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Death of salesman- The Requiem. Explore the ways in which Miller makes this a moving and appropriate ending to the play

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Introduction

Name: Khanh Nguyen Explore the ways in which Miller makes this a moving and appropriate ending to the play "Death of a salesman" by Arthur Miller is a famous play. Miller wrote this play to criticize the American Dream, he wants to change things to the American's system. The Requiem-the last scene of the play-an act of mourning of Willy Loman is one of the most important scene in "Death of a salesman". Miller makes this scene to become a moving and appropriate ending to the play. Willy Loman's son- Biff Loman comes to realization at the end of the play. He realizes and sees himself as ordinary. Biff knows that he couldn't follow Willy's delusional desires, he tired of lies and he decides to confront his father. But Willy still commits suicide because he finally achieves peace when he knows his son still loves him. He wants to prove to his son and his family how respected he was. The last conversation between Ben and Willy through Willy's vision shows clearly to the audience the motive behind Willy's suicide-to give Bif the insurance money so he could start again his life. Ironically, Charley is the only mourner who attends to Willy's funeral with Willy's family. Miller makes Willy's death as an ironic end to his tragic life. From his father's death, Biff learns useful lessons and becomes more mature. ...read more.

Middle

Happy doesn't want to go to the West with his brother, what he is going to do is keep doing salesman and proving to everybody that his father's dream is not a failure and he is going to be a successful salesman which is an unrealistic goal for his life. In my opinion, sympathy is pulled out from the audience at this point because they know that Willy did die in vain. Willy Loman convinced himself that after his death, his insurance money would go to Biff but actually his life insurance policy doesn't cover suicide. It is impossible to prove that Willy did not die in vain like Happy said. What have been happened with Willy and Happy makes the audience have to think deeply and this is how Miller makes the requiem as a moving and appropriate ending to the play. Miller makes a twist in ironic. The fact is Willy decides to suicide because of the financial problem and he wants to prove to his sons that his life is worth something but after all his death is a failure. No one comes to his funeral but his closest friend- Charley. All of his life, Willy aspired to be like Dave Singleman who could make money at the age of eighty and had lots of businessmen came to his funeral but Willy's death is absolute contrast to Dave Singleman. ...read more.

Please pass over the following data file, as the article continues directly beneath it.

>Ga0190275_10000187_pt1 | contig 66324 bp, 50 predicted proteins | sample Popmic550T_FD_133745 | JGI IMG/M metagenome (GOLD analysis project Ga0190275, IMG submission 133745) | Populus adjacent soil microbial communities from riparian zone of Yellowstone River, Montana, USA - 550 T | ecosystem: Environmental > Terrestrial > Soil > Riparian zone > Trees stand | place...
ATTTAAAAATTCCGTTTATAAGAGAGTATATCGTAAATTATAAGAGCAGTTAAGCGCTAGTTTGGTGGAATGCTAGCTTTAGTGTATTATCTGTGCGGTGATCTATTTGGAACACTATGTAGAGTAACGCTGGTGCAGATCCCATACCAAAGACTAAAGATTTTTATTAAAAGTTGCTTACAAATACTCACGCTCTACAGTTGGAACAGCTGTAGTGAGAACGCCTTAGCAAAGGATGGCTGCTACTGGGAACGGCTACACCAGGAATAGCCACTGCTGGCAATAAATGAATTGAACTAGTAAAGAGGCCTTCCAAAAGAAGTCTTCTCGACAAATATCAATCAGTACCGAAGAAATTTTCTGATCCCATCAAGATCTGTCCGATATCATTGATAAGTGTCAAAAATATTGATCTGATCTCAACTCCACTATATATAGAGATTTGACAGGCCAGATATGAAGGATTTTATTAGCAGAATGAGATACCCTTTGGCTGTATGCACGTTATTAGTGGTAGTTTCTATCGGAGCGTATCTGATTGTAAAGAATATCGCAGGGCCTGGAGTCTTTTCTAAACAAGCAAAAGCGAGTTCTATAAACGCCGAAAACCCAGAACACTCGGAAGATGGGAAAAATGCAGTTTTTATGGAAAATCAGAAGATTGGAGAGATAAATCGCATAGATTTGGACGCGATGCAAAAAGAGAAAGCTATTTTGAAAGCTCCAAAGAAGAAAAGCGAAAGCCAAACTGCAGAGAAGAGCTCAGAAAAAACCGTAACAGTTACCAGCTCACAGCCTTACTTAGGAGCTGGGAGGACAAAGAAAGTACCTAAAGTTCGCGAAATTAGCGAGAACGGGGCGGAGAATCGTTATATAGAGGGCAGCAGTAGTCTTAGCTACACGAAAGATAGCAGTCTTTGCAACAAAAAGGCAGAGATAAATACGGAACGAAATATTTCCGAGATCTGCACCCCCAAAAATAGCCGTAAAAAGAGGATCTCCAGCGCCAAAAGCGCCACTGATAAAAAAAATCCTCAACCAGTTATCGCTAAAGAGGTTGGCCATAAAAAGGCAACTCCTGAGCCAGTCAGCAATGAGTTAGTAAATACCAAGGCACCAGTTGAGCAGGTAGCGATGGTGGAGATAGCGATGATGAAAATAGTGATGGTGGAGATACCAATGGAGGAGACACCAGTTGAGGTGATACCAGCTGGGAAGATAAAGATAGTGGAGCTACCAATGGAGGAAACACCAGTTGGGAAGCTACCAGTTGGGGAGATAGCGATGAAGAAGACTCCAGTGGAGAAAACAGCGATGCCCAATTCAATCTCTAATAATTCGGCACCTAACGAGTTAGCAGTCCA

Conclusion

At the end she says her last words with Willy's grave: "We are free...we are free..". This scene creates sadness to the audience. They feel not only sympathy with Linda but also feel sad like her. Miller ends his story with the image which he brings in at the beginning: "the hard towers of the apartment building." This reveals the capitalism that the city doesn't care about Willy's death, life still moves on. The requiem left behind several unanswered question for the audience: Did Linda find out about the woman before Willy's death?, Will Happy be success? Will Biff do what he want to do?, etc. Miller makes this ending on purpose, he wants us to think, to take and learn lessons through this tragedy. Death of a Salesman is a true criticism of the American Dream. Miller plot reveal the wrong points of the American Dream. Willy who is an average person and hard-working but doesn't achieve success and Willy is the character who represents for everyman's figure. All he wants is pursuit happiness but the American Dream is an unattainable goal for average people and actually very few people makes it to the top. Focusing your life into wealth and material things makes your world become materialistic. The American Dream can destroy people and their families. This is what Miller wants to say through the requiem and he does make this a moving and appropriate ending to the play. ...read more.

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